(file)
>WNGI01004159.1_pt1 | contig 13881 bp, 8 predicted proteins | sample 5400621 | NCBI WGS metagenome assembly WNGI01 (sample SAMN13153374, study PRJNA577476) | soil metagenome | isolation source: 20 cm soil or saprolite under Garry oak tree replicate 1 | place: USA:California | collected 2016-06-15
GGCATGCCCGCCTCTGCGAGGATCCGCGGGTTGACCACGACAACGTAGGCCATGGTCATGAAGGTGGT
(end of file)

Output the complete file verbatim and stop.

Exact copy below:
>WNGI01004159.1_pt1 | contig 13881 bp, 8 predicted proteins | sample 5400621 | NCBI WGS metagenome assembly WNGI01 (sample SAMN13153374, study PRJNA577476) | soil metagenome | isolation source: 20 cm soil or saprolite under Garry oak tree replicate 1 | place: USA:California | collected 2016-06-15
GGCATGCCCGCCTCTGCGAGGATCCGCGGGTTGACCACGACAACGTAGGCCATGGTCATGAAGGTGGT